- Schedule and Place Your Order. Block off enough time to receive and spread your gravel in a single go – or, at least to spread enough of it to allow your car(s) into your driveway. In my experience, it’s hard to get a delivery on the weekend, so plan accordingly or be willing to pay extra to get your load on a Saturday or Sunday. If you’re doing a multilayer job, leave at least five days between deliveries to allow for adequate packing and settling.
- Dump and Spread the Aggregate. If your driveway is wide enough, ask the delivery driver to back all the way up to the top. Then, with the back hatch slightly open, have them drive slowly toward the street. The goal here is to distribute the aggregate as widely and evenly as possible before you have to lift a finger to spread it yourself. If the truck can’t fit up your driveway, you’ll have to do more of the work on your own. In either case, you’ll want a wheelbarrow, shovel, and soil rake handy. When you’re done, the gravel surface should be uniformly even along the horizontal axis.
- Pack It Down. On flat or gentle slopes, simply driving the length of your driveway should be enough to pack down the gravel. (It worked for us – a week in, you had to really work to dislodge individual stones with your foot.) On steeper slopes, you’ll need a tamper – hand-powered or gas-powered, your choice. Hand tampers are cheap: $20 or $30 at your local home improvement warehouse. Gas-powered tampers cost hundreds of dollars new, so you’ll want to rent – $30 to $50 per day, ballpark.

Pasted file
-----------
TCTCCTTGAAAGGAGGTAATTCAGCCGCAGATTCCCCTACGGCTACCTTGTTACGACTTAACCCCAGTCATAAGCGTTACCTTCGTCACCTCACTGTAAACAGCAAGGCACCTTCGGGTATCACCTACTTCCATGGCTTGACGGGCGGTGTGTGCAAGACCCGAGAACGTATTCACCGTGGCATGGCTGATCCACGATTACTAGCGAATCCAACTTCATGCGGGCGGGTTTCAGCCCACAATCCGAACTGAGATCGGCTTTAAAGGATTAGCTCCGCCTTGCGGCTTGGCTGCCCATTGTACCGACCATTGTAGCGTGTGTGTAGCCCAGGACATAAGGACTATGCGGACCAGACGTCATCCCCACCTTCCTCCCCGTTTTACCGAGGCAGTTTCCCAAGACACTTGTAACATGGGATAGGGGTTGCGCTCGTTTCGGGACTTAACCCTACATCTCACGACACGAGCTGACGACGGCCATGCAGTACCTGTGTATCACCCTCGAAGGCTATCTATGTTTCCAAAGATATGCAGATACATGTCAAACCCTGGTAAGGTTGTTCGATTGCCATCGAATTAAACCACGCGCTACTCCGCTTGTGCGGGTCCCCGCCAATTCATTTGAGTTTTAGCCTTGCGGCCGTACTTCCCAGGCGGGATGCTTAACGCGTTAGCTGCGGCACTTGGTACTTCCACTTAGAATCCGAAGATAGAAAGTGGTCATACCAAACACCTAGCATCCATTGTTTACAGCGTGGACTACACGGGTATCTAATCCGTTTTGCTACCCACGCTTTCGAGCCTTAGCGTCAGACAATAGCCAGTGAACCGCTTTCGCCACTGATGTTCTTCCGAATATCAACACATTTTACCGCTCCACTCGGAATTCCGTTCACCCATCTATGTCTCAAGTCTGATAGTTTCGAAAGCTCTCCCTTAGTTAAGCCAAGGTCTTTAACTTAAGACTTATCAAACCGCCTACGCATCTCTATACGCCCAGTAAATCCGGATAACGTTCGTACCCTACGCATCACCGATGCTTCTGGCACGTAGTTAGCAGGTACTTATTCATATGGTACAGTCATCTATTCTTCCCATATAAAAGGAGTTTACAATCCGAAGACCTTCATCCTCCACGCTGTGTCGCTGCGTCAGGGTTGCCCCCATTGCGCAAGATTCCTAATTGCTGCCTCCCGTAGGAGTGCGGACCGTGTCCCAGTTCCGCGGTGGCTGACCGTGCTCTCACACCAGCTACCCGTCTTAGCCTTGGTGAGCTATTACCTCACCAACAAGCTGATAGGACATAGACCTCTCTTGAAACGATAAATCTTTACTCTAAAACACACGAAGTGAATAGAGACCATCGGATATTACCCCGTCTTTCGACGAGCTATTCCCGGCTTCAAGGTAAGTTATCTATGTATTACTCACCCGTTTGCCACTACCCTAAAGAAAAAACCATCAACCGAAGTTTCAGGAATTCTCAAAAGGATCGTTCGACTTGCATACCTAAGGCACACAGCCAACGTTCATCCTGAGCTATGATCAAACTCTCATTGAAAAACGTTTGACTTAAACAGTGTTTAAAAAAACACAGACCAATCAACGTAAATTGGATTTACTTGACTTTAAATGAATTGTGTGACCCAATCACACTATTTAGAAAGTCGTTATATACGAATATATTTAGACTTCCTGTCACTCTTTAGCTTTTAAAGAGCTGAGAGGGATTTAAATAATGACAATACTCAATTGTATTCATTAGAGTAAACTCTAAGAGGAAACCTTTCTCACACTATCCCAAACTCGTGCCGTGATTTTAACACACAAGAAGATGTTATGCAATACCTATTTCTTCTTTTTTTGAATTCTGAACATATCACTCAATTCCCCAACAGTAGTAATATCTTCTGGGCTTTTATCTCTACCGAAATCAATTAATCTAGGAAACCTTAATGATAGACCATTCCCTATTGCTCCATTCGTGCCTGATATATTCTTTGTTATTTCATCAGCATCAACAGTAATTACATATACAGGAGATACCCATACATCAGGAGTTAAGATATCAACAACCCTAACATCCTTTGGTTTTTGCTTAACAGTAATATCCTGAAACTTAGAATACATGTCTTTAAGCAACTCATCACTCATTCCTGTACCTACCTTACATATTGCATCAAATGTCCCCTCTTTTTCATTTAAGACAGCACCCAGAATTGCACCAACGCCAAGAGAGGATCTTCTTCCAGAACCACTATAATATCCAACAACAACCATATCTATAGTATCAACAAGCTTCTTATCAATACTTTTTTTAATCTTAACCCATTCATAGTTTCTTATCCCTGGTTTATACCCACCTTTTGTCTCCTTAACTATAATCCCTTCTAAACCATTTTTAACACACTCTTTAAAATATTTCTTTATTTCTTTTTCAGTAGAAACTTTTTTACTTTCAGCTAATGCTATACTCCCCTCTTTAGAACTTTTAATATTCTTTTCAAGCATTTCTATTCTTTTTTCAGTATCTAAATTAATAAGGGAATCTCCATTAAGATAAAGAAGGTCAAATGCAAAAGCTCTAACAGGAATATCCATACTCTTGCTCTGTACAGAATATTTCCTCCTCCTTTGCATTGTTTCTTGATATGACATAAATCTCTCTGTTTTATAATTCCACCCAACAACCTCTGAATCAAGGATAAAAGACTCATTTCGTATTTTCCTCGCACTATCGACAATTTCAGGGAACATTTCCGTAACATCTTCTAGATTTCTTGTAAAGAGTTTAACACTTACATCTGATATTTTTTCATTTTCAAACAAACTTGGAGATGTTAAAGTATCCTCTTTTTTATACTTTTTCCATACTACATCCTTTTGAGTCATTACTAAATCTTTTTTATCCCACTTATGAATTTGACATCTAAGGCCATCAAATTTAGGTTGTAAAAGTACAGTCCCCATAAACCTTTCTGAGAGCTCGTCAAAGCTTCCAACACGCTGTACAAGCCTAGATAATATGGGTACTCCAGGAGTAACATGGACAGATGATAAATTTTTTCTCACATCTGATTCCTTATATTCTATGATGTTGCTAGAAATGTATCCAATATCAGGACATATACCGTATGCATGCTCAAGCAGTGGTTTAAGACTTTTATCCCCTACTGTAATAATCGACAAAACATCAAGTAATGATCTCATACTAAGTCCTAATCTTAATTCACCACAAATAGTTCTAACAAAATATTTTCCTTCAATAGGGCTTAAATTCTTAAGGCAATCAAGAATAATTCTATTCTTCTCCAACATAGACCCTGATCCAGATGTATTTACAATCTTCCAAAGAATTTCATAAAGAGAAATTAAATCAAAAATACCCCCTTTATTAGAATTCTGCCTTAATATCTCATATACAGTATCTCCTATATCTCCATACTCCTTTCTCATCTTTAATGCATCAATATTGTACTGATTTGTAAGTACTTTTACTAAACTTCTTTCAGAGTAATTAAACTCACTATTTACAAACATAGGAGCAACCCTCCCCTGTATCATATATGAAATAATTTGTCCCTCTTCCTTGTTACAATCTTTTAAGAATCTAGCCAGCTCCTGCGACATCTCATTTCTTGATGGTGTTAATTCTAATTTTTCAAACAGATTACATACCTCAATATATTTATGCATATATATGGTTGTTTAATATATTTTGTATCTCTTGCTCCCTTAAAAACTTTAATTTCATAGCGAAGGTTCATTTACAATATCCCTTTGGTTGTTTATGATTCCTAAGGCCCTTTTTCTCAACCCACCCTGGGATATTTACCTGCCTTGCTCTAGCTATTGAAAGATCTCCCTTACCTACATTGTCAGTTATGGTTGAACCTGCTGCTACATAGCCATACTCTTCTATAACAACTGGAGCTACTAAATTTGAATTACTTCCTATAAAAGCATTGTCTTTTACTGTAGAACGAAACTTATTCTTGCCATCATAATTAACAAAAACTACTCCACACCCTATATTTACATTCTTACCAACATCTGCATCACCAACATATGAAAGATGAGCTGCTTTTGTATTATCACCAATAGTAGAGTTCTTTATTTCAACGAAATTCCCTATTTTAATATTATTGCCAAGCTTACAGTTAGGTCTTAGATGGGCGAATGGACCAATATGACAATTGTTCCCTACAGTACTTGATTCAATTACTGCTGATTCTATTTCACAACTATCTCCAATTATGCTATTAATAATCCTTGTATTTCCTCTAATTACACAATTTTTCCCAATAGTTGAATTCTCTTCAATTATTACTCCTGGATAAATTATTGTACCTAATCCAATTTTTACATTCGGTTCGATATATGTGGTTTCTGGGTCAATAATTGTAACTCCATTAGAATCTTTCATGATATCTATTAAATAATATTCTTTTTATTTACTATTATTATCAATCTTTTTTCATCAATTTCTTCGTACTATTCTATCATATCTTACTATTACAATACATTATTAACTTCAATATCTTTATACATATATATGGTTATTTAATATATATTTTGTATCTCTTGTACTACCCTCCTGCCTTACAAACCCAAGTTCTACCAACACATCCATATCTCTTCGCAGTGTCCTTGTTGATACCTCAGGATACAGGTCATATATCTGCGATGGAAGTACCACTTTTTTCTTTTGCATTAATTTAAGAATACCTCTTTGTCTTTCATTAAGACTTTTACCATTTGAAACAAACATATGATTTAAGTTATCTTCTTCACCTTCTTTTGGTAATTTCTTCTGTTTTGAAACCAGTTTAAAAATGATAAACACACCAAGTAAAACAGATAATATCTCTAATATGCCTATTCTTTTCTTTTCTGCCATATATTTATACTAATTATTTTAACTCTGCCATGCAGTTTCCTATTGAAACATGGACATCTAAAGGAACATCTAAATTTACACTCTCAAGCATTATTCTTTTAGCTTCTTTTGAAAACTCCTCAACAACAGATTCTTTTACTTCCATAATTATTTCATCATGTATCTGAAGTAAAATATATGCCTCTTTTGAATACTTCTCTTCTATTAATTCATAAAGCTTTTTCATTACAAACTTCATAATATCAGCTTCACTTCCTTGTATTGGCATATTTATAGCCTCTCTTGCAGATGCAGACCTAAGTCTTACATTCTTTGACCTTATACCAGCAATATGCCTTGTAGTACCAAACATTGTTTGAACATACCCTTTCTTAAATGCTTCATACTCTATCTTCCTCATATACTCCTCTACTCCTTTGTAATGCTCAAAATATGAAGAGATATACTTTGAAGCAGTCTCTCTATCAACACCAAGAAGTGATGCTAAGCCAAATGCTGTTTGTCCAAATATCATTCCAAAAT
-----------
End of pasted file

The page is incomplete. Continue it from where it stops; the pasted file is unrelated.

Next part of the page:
- Install Drainage. If your driveway is steeply sloped or close to your house, you’ll want to install a drainage system that reduces gravel loss, ponding, and potential damage to your driveway or foundation. Hunker has a good primer on a basic French drain system, which can be as simple as a gravel-lined trench that directs water away. If you’re already taking point on your driveway project, building one of these yourself is well within your capabilities and shouldn’t dramatically increase your project budget (you’ll need an extra ton or two of gravel and possibly some PVC pipe). More sophisticated or aesthetically pleasing drains may require professional assistance and could significantly increase your project costs. For instance, drains incorporating paving stones or concrete can easily cost $5 per square foot – more than the driveway itself.